Varietals are the Spice of Life

Honey Locator - National Honey Board

Last week’s post about Mead Elevator Speeches generated a lot of discussion.

Some individuals wrote rather lascivious descriptions that can’t really be repeated in the context of this blog. Y’know, the kind of descriptions that make you wonder whether you should try mead or consult a priest first.

Many people, however, seem to go for the whole “mead is wine, but it’s made from honey instead of grapes” thing. This is not usually what we do at Groennfell, but it gets the point across quickly and raises an interesting question: Since the varietal nature of wine comes from the growing region and the chosen varietal of the grape, does this mean that the same is true for the honey selected for mead?

The short answer: Absolutely 100%!

The National Honey Board lists over 300 recognized varietals of honey in the United States. To connect you with this plethora of saccharine goodness, the NHB has recently developed an online Honey Locator. You can search by country, region, apiary, nectar source, and a bunch of other metrics. It is – and I’m really really really sorry to say it – the bee’s knees.

The problem with using store brand honey to make mead is that it’s often little more than vaguely honey-flavored  yellow goo. Most of the honey will be coming from many sources, has the pollen removed, has undergone filtration, and has been heat-treated to a point that many of the volatile flavors have been driven off. In other words, making mead from the honey from your local grocery store is like making wine from Welch’s Grape Juice.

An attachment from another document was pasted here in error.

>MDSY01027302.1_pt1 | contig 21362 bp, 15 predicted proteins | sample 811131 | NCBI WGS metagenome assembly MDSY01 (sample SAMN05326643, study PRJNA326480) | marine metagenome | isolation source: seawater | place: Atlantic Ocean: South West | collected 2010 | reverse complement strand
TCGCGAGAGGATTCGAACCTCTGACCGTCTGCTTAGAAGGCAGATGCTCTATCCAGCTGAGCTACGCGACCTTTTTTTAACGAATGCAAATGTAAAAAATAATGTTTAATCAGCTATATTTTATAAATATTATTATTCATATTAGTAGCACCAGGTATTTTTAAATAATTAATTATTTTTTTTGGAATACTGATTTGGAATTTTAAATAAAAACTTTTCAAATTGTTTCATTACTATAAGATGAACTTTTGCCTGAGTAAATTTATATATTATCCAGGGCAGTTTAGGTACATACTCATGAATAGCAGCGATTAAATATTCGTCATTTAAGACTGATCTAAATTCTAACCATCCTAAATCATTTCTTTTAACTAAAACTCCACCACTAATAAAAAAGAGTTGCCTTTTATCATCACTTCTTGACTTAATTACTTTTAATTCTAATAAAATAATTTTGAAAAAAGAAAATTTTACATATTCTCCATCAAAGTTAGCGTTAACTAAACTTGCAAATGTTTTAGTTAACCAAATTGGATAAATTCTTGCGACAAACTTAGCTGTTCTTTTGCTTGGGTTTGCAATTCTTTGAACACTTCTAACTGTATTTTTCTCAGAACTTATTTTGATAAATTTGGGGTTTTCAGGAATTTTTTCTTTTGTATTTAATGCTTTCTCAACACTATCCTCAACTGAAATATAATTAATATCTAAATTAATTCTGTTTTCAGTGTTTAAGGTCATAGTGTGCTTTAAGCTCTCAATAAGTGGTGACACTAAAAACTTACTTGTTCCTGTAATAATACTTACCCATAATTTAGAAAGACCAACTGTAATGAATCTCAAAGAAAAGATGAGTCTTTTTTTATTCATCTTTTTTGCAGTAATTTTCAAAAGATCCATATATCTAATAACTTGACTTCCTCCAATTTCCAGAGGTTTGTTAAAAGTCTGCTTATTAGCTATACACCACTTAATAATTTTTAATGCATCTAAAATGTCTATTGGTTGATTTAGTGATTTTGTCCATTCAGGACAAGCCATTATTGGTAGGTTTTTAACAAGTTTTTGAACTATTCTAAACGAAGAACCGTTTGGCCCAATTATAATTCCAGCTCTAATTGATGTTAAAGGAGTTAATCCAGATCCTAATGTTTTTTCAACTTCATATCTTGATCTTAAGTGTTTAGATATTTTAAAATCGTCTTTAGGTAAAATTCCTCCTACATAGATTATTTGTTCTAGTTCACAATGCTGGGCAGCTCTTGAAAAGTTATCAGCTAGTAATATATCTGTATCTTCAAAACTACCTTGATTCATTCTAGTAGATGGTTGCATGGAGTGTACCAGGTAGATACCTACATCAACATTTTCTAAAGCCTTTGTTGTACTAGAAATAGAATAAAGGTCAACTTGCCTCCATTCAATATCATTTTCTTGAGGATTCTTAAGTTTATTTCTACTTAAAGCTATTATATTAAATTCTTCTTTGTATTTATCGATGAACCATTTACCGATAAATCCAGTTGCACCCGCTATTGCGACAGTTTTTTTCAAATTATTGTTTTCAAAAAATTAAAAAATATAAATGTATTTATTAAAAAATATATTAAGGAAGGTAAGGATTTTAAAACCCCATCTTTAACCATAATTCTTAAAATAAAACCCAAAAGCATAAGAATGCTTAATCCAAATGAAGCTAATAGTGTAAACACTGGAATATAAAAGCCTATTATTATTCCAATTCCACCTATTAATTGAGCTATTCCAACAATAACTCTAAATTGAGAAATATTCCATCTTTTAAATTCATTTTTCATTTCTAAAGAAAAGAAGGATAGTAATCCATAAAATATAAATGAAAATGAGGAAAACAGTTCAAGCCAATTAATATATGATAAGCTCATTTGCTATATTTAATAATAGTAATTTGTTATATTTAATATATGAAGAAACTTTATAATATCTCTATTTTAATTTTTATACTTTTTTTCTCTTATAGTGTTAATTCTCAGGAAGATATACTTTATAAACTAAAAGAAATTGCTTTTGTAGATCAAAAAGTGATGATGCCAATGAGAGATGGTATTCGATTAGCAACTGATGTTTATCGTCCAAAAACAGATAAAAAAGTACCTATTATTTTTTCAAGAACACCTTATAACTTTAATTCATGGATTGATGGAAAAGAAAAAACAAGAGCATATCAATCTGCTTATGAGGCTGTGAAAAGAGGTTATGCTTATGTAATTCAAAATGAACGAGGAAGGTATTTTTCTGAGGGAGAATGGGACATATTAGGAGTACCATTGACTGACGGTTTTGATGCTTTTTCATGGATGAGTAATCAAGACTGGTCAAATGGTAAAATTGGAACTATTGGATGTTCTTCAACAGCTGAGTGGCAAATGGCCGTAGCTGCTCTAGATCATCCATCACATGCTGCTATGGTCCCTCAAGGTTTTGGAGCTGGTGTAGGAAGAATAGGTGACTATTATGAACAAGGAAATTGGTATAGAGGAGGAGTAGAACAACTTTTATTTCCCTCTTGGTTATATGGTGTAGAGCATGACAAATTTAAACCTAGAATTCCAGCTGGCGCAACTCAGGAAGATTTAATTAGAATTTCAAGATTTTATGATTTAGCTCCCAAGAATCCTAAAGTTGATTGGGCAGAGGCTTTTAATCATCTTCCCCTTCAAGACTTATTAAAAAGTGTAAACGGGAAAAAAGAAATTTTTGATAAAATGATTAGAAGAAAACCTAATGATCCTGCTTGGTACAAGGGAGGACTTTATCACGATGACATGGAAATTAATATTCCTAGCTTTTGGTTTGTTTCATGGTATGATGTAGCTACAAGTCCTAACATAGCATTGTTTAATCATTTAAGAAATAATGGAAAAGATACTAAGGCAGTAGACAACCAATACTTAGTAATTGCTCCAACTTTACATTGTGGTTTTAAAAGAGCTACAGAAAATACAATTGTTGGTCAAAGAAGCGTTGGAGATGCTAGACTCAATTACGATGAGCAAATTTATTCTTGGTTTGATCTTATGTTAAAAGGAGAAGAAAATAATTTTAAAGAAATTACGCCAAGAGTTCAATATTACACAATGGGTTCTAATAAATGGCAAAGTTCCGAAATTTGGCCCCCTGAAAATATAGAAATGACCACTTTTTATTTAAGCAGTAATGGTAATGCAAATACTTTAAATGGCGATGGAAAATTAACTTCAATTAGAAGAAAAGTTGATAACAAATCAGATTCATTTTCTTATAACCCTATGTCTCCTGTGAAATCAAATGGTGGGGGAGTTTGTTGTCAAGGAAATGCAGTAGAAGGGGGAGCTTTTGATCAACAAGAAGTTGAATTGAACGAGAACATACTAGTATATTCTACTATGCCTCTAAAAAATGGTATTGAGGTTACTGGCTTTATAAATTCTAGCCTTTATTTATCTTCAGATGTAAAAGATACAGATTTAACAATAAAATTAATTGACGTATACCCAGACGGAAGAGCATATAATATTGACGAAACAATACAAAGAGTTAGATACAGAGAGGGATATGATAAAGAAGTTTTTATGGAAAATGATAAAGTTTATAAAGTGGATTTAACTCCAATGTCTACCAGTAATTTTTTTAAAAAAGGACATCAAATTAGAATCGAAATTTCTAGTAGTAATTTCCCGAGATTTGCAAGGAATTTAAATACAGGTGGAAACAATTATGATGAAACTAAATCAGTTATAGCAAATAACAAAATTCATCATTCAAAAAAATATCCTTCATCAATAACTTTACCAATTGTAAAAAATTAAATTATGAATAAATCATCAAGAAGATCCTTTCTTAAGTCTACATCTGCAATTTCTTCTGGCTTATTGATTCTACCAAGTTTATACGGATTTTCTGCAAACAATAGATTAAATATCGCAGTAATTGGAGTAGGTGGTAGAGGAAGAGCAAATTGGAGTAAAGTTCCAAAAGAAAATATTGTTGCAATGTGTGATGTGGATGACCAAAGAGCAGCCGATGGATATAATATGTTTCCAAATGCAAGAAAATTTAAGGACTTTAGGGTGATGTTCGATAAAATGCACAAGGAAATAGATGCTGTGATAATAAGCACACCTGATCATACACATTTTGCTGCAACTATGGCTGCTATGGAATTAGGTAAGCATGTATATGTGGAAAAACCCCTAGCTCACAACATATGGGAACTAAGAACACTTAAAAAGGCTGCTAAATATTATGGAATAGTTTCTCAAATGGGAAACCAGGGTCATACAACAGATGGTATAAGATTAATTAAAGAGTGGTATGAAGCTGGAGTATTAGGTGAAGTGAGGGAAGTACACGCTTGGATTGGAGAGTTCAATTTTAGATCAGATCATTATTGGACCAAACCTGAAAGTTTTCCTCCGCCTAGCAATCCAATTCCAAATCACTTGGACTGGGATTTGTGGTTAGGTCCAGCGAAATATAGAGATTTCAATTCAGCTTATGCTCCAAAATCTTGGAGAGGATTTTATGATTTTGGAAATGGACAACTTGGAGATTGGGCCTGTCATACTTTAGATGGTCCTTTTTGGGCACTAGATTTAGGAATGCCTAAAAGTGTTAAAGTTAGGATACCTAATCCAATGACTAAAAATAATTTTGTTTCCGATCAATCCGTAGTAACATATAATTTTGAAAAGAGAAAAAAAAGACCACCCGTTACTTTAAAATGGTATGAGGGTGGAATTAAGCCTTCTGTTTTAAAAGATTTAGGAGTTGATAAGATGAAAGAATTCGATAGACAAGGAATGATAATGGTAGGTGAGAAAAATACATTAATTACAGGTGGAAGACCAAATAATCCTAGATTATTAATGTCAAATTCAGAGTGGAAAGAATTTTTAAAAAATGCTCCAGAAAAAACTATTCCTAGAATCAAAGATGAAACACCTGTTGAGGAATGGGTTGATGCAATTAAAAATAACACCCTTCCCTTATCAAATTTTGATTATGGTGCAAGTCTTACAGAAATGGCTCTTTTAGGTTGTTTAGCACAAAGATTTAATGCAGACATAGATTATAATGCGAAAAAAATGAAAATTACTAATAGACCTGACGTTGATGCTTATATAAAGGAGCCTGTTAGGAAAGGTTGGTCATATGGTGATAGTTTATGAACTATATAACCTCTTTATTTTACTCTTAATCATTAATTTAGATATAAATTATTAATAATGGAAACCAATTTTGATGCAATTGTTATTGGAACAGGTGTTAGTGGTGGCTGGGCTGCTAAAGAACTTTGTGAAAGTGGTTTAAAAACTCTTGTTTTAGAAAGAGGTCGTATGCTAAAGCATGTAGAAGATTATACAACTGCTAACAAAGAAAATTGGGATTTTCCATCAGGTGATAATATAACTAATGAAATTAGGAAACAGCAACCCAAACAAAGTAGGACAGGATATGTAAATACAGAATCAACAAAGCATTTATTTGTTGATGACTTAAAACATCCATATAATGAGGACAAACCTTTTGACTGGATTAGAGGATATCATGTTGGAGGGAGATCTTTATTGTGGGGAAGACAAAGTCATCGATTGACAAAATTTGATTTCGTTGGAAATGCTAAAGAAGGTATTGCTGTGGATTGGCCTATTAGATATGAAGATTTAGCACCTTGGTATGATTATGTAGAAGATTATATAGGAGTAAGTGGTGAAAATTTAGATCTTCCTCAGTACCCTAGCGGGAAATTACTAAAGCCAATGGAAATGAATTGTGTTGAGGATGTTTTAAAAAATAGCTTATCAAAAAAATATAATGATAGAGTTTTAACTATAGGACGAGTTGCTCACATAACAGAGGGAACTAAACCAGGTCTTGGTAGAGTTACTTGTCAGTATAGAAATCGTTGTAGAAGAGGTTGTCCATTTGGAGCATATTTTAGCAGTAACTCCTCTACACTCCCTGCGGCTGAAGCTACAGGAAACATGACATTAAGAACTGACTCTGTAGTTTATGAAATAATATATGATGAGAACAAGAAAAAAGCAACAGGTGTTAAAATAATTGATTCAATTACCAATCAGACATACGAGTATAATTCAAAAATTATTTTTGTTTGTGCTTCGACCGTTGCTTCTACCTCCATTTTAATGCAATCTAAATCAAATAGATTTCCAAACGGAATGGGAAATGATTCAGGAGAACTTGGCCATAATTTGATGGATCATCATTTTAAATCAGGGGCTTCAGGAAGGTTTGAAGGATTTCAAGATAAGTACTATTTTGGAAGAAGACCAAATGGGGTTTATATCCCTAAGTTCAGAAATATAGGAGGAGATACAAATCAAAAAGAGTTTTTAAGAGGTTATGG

Many meaderies have, in fact, really taken this varietal concept to heart and have lines of varietal beverages with the nectar source and location right on the bottle. Other meaderies pair specific honey sources with fruit to get the perfectly balanced melomel, a common example of this is the use of orchard honey for a cyser.

If you’re lucky enough to live near an apiary with varietal honeys available (and more and more of them do), try making side-by-side batches. You’ll be amazed how easy it is to taste the graininess of buckwheat mead when tasted next to wildflower mead, or how sipping an orange flower varietal can taste like biting right into a Valencia.

If you don’t have a local apiary, use the new Honey Locator. A whole new world of mead making opens up when you move away from the honey flavored syrup in the little plastic bear. 

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